I have a feeling some people might think I posted this review for the wrong book when I say what I'm going to say, seeing as the title is "Fear", it's set in an apocalyptic world and to top it all off, it features pony play very prominently... But this was actually really cute. As in, huge grins and surprised laughter kind of cute. I'm not crazy, I promise.
There's something about reading a slave being trained into submission that makes me all tingly and happy inside.
That's depravity for you.
Rating: 4 - 4.25 stars
P.S The only qualms I have is how long it took for the story to truly begin and engage me (at 17%).
Back in Dec/Jan when all this was still going on I chalked it up to another bout of insanity from the lady who seems hell-bent on becoming the modern-day Nora Desmond, and let it lie. But now this shit's gone too far. Now even supposedly reputable sites like the Guardian are parroting this farce.
If you've been blissfully unaware of this latest insanity, Anne Rice- author auteur, Goddess of the Night, Mistress of Vampires, blahblahblah- went off the deep end again when she started pontificating all over the Amazon forums about the state of reviewing in general, and how everyone should have to reveal their secret identities in order to post reviews. No more pseudonyms, aliases or screen names anywhere. Naturally, a collection of fools, charlatans, frauds and crusaders fell over each other to be the first to pat her on the back about lending her name to the jihad against Teh Bulliez. She was so tickled she couldn't stop sharing it on FB (here, here and here), ignoring the warnings given to her about the site in question to the point of deleting all comments about them yet left all posts from that site's contributors standing. Because that site's history of abuse, doc-dropping and yeah- bullying, has nothing to do with nothing; what matters is they're kissing her ass here and now. One should always focus on what's important.
You'll also notice that not only are the majority of them's talking about how happy they are about this are themselves doing so under false pretenses, the claims of Rice's victory over bullying amounts to a bunch of sound bites. All screenshots of her 'winning' posts are done so in a vacuum without context or reply; trust me when I tell you there's much more to the story. And it doesn't make Rice look good.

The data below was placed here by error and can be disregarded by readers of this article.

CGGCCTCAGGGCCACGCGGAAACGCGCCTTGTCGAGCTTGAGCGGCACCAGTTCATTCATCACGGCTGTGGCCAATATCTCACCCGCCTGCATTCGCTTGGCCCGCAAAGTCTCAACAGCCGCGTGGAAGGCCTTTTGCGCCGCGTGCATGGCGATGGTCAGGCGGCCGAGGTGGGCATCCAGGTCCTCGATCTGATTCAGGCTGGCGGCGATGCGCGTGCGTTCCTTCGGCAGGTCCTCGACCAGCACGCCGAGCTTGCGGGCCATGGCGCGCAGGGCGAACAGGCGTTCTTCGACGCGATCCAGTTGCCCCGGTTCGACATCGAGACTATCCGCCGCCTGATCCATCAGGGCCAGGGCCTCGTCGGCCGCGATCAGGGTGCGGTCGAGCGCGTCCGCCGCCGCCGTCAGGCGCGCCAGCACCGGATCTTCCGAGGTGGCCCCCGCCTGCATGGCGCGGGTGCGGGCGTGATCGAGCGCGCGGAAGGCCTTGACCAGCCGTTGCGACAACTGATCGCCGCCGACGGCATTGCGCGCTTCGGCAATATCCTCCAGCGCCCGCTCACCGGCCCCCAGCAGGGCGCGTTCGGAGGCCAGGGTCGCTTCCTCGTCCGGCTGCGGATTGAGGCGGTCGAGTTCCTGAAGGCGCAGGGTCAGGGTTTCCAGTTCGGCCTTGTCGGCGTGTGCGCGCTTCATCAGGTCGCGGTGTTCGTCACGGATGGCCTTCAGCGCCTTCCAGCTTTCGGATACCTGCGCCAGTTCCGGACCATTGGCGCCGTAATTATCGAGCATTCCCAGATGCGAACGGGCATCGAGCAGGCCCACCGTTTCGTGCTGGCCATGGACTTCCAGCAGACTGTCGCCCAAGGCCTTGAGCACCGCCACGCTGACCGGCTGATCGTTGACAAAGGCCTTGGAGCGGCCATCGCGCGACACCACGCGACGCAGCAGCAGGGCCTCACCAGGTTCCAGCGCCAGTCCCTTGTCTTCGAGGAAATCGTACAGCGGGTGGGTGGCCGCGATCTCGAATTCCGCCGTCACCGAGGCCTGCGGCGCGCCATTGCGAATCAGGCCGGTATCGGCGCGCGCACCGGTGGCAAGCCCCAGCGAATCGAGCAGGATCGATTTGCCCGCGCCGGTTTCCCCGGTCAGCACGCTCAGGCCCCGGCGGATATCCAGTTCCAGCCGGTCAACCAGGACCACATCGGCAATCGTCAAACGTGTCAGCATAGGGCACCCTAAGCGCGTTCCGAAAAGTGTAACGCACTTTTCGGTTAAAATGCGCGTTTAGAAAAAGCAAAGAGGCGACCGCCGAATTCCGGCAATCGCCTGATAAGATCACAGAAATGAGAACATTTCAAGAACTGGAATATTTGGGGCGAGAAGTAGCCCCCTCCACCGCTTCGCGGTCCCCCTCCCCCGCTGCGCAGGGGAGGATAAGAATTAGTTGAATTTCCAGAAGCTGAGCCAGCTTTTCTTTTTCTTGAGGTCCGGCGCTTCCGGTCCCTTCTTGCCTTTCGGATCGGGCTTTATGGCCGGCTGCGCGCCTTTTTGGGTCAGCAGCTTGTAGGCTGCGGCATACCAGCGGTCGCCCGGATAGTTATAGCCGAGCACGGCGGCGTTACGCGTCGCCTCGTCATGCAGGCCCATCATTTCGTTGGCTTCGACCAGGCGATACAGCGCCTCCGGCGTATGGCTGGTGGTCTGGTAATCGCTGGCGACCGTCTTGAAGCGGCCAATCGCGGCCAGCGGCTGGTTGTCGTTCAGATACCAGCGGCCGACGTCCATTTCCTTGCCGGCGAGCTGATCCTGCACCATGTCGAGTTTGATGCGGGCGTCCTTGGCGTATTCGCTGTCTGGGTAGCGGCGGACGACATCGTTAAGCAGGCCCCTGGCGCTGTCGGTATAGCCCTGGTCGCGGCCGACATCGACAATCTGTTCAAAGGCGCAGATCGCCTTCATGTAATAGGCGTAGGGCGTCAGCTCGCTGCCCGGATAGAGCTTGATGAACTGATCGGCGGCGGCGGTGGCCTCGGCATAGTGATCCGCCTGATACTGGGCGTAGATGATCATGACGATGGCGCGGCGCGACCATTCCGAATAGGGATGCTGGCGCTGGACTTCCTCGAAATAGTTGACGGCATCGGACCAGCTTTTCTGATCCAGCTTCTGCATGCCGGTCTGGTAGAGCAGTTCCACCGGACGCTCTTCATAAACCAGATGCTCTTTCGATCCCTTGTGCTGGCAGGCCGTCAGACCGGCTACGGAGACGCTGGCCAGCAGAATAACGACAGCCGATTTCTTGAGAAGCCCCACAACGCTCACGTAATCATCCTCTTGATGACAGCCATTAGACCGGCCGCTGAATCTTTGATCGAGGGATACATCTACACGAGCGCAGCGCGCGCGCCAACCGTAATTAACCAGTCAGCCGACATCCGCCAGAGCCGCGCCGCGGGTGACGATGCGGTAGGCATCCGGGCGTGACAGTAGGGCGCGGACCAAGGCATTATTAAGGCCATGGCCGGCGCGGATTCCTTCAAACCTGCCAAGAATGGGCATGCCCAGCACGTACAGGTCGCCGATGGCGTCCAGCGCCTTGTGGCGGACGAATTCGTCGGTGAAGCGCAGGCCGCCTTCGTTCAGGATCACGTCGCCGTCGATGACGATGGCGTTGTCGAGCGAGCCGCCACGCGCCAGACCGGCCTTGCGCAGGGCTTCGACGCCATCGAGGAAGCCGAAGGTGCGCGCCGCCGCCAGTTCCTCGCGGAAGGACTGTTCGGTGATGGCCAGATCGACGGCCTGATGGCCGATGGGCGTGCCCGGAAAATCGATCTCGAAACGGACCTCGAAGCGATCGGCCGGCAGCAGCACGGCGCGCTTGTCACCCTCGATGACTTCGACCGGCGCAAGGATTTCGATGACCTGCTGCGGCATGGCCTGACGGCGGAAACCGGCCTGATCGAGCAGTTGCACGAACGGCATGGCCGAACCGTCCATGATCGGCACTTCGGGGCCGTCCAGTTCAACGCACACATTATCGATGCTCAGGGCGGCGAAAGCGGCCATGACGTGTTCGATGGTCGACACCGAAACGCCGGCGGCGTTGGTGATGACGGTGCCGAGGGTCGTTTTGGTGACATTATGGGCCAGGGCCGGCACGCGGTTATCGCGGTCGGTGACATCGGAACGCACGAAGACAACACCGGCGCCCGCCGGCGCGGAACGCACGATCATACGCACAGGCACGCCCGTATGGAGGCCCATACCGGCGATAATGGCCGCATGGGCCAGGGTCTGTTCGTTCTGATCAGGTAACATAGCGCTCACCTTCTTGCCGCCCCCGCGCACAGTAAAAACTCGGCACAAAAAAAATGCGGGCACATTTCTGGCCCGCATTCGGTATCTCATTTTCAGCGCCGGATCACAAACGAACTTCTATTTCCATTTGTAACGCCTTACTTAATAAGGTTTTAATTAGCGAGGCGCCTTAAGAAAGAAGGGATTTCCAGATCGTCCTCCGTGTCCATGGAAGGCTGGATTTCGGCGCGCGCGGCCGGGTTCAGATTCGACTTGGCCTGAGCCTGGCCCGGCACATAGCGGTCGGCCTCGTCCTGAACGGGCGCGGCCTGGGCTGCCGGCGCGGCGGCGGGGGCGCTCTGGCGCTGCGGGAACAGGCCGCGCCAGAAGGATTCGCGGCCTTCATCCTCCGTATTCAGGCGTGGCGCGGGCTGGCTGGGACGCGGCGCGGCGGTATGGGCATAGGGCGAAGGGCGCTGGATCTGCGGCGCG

I'll state with 100% certainty that any and all who run around the internet crowing about how Anne Rice showed those meanie-mean poopy-heads over on Amazon never read the entire thread. It's pretty damn obvious TIME Magazine didn't. Because a reading of it shows Rice getting her pop-culture intellectualism handed to her on a pretty regular basis. For the sake of disclosure I'll admit to giving her a few lumps myself during the discussions.
The undercurrent here fools no one, least of all it's proponents who know they're full of shit. That's why the vast majority almost never come out and say what's really on their minds: there should be no negative reviews posted. Ever. (The article is satire but the comments are worth looking at). And the few that do say so only highlights why the rest don't: it reveals them to be the whiny, spoiled, sniveling, entitled children they are. After all, they're SOOPER-GENIUSES! Everyone knows it; back when they were that sunflower in the third-grade play- even the teacher said so!!! They've got a whole wall of participation trophies that confirms it!
Given Rice's well-documented history and complete denial of her own bullying, it was comically ironic to see this posted on her FB page to try and bolster her argument: Science Confirms Internet Trolls are Narcissistic, Psychopathic and Sadistic.
Another example of Rice's disconnect from her actions is seen in this FB exchange with one Dusty Lee. Note how quickly Rice condescendingly changes the topic once she's been called on her previous bad behavior: